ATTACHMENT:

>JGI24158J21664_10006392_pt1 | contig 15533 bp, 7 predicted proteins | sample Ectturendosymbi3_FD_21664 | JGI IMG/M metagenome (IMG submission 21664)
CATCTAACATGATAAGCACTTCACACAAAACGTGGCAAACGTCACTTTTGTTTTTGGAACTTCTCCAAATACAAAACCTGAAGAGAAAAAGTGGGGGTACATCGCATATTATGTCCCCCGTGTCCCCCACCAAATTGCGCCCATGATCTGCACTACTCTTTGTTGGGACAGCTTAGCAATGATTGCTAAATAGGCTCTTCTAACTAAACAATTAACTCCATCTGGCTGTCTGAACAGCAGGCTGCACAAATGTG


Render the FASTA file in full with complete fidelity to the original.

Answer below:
>JGI24158J21664_10006392_pt1 | contig 15533 bp, 7 predicted proteins | sample Ectturendosymbi3_FD_21664 | JGI IMG/M metagenome (IMG submission 21664)
CATCTAACATGATAAGCACTTCACACAAAACGTGGCAAACGTCACTTTTGTTTTTGGAACTTCTCCAAATACAAAACCTGAAGAGAAAAAGTGGGGGTACATCGCATATTATGTCCCCCGTGTCCCCCACCAAATTGCGCCCATGATCTGCACTACTCTTTGTTGGGACAGCTTAGCAATGATTGCTAAATAGGCTCTTCTAACTAAACAATTAACTCCATCTGGCTGTCTGAACAGCAGGCTGCACAAATGTG